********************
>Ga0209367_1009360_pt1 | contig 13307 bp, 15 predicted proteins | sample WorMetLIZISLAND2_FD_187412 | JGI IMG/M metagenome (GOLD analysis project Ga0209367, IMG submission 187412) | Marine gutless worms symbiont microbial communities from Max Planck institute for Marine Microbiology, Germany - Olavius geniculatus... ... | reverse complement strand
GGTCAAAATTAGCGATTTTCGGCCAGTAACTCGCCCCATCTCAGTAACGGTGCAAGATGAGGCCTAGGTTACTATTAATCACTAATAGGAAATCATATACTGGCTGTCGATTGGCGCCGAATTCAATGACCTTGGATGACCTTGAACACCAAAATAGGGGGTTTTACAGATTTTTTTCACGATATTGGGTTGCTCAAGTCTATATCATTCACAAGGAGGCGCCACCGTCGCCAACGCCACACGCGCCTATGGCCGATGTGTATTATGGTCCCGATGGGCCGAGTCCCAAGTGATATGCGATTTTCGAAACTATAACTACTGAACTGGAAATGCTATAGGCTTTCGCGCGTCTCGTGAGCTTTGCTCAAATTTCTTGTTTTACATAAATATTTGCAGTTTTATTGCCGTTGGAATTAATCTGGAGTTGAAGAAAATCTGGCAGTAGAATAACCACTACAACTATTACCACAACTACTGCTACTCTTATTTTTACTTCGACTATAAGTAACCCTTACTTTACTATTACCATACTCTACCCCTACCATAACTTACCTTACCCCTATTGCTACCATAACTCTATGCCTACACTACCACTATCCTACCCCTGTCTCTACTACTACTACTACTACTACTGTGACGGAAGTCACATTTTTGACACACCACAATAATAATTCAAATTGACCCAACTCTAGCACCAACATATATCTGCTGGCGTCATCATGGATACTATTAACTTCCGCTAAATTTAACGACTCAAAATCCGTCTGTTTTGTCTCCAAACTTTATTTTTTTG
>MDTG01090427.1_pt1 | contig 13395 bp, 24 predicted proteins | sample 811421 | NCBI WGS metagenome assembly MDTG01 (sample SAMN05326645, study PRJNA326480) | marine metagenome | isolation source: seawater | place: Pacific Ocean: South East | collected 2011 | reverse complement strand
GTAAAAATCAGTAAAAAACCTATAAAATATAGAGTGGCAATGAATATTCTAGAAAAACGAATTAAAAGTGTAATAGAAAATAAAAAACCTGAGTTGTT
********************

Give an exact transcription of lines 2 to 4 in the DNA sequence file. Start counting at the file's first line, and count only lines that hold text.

GGTCAAAATTAGCGATTTTCGGCCAGTAACTCGCCCCATCTCAGTAACGGTGCAAGATGAGGCCTAGGTTACTATTAATCACTAATAGGAAATCATATACTGGCTGTCGATTGGCGCCGAATTCAATGACCTTGGATGACCTTGAACACCAAAATAGGGGGTTTTACAGATTTTTTTCACGATATTGGGTTGCTCAAGTCTATATCATTCACAAGGAGGCGCCACCGTCGCCAACGCCACACGCGCCTATGGCCGATGTGTATTATGGTCCCGATGGGCCGAGTCCCAAGTGATATGCGATTTTCGAAACTATAACTACTGAACTGGAAATGCTATAGGCTTTCGCGCGTCTCGTGAGCTTTGCTCAAATTTCTTGTTTTACATAAATATTTGCAGTTTTATTGCCGTTGGAATTAATCTGGAGTTGAAGAAAATCTGGCAGTAGAATAACCACTACAACTATTACCACAACTACTGCTACTCTTATTTTTACTTCGACTATAAGTAACCCTTACTTTACTATTACCATACTCTACCCCTACCATAACTTACCTTACCCCTATTGCTACCATAACTCTATGCCTACACTACCACTATCCTACCCCTGTCTCTACTACTACTACTACTACTACTGTGACGGAAGTCACATTTTTGACACACCACAATAATAATTCAAATTGACCCAACTCTAGCACCAACATATATCTGCTGGCGTCATCATGGATACTATTAACTTCCGCTAAATTTAACGACTCAAAATCCGTCTGTTTTGTCTCCAAACTTTATTTTTTTG
>MDTG01090427.1_pt1 | contig 13395 bp, 24 predicted proteins | sample 811421 | NCBI WGS metagenome assembly MDTG01 (sample SAMN05326645, study PRJNA326480) | marine metagenome | isolation source: seawater | place: Pacific Ocean: South East | collected 2011 | reverse complement strand
GTAAAAATCAGTAAAAAACCTATAAAATATAGAGTGGCAATGAATATTCTAGAAAAACGAATTAAAAGTGTAATAGAAAATAAAAAACCTGAGTTGTT